Varenicline preloading had no effect on postcessation ratings of craving and other withdrawal symptoms, despite its effect on abstinence rates. Smoking behavior seems to be driven by positive reinforcement (ie, by seeking rewards associated with smoking) and by negative reinforcement (ie, by avoiding withdrawal discomfort). Varenicline preloading may have reduced the “pull” of cigarettes without reducing the “push” of withdrawal discomfort. A possible analogy might be exposure to appealing and unappealing food. The level of hunger pangs may be the same, but it is easier to resist a food that has become less tempting.
The finding that the effect of varenicline preloading on abstinence was considerably enhanced in reducers has potential practical implications for individualized dosaging. The lack of reduction in smoke intake may provide guidance for dosage increase, assuming that for nonreacting patients, a dosage increase would generate the desirable effects. This is an empirical question that can be tested in placebo-controlled studies of dosage increase among early nonresponders. The occurrence of nausea may limit this option somewhat, but individualized dosaging may be possible and useful.
Smoking cessation interventions typically target the aftermath of smoking cessation. The present trial provides support for the underexplored notion that targeting enjoyment of smoking before the TQD may enhance the efficacy of current treatments that mainly focus on postquit assistance.
An important unanswered question concerns the optimal varenicline preloading period. The effects of varenicline use on smoke intake in the intervention group seemed to slow down between weeks 3 and 4 compared with weeks 1 and 3, but they did not plateau. A study monitoring smoke intake over an extended period of varenicline use during ad lib smoking is needed to address this.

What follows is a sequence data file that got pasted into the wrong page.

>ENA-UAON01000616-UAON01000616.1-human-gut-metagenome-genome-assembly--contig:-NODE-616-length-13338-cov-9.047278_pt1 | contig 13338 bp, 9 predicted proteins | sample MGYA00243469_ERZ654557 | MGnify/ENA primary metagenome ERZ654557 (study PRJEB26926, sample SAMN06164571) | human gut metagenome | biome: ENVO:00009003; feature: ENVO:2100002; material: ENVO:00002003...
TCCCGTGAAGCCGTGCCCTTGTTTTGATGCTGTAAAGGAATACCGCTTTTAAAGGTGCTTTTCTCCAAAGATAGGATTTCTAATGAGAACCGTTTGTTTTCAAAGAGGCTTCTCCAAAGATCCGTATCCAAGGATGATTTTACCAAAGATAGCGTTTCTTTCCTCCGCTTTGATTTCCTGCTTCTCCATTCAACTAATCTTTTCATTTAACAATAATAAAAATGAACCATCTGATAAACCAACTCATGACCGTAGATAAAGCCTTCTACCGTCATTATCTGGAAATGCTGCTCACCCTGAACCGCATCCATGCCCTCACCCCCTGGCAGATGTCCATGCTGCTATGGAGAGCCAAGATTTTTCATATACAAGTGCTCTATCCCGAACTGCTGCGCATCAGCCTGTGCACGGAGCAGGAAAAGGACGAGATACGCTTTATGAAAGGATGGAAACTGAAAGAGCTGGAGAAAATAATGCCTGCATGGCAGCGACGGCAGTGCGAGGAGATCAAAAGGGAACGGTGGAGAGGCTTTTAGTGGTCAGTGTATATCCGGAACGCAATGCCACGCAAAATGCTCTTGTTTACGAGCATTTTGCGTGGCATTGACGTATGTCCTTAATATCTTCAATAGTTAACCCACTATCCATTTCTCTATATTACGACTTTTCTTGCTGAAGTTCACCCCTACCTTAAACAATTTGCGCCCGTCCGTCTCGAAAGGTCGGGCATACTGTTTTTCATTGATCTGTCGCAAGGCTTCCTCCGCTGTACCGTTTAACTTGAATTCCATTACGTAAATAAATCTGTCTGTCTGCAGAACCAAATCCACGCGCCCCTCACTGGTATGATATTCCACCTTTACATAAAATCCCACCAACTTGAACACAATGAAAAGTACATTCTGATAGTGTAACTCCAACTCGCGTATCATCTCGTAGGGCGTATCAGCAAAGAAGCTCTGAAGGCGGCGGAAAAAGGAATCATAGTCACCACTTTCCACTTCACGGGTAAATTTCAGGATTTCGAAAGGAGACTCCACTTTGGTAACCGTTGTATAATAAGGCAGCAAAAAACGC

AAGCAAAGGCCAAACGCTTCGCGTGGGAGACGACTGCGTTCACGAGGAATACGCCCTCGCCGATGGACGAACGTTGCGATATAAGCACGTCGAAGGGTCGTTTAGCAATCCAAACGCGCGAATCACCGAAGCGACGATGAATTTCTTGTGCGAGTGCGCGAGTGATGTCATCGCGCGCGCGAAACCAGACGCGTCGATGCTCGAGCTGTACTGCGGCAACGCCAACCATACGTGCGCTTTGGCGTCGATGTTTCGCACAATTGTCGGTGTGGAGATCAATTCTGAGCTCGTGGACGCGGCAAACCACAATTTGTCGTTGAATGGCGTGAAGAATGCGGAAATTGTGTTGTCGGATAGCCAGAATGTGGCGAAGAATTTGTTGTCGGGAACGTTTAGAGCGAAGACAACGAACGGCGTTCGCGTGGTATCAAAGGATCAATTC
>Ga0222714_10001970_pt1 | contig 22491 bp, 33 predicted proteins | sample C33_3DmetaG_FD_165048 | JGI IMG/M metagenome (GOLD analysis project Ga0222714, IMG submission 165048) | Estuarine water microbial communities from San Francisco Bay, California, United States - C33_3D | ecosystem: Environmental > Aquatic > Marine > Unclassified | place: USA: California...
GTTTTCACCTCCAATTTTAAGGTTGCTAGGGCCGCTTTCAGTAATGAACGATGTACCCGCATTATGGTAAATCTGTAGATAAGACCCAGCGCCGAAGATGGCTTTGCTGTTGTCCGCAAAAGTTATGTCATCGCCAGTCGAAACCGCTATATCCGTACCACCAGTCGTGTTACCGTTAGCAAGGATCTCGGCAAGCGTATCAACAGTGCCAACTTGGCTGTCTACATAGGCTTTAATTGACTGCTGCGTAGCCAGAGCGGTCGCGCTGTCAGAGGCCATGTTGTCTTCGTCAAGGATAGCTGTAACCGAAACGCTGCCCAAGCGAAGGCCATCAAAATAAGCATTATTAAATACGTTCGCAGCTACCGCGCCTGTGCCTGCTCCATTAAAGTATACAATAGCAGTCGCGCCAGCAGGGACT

Although several issues remain to be clarified, varenicline preloading generates a substantial reduction in ad lib smoking and may have a potential for harm reduction. Our results also suggest that the efficacy of varenicline for smoking cessation could be significantly enhanced by an extended period of preloading.
Correspondence: Hayden J. McRobbie, PhD, United Kingdom Centre for Tobacco Control Studies, Wolfson Institute of Preventive Medicine, Barts and The London School of Medicine and Dentistry, Queen Mary, University of London, London Newark Street, London E1 2AT, England (firstname.lastname@example.org).
Accepted for Publication: August 23, 2010.
Author Contributions: Dr Hajek had full access to all the data in the study and takes responsibility for the integrity of the data and the accuracy of the data analysis. Study concept and design: Hajek, McRobbie, Myers, Stapleton, and Dhanji. Acquisition of data: Hajek, McRobbie, Myers, Stapleton, and Dhanji. Analysis and interpretation of data: Hajek, McRobbie, Myers, Stapleton, and Dhanji. Drafting of the manuscript: Hajek, McRobbie, Myers, Stapleton, and Dhanji. Critical revision of the manuscript for important intellectual content: Hajek, McRobbie, Myers, Stapleton, and Dhanji.
Financial Disclosure: Drs Hajek and McRobbie have received research funding from and provided consultancy to manufacturers of smoking cessation medications. Mr Stapleton was formally an adviser to manufacturers of smoking cessation medications, for which he received remuneration and hospitality.
Funding/Support: This study was supported by an investigator-initiated grant from Pfizer (Dr Hajek), who also supplied the study medication. Dr McRobbie's involvement was supported by the United Kingdom Centre for Tobacco Control Studies. Mr Stapleton's involvement was supported by Cancer Research United Kingdom.
Role of the Sponsor: The funders had no role in the design or conduct of the study; collection, management, analysis, or interpretation of the data; or preparation, review, or approval of the manuscript.
Previous Presentation: Parts of this study were presented at the 12th Annual Meeting of the Society for Research on Nicotine and Tobacco Europe; September 7, 2010; Bath, England.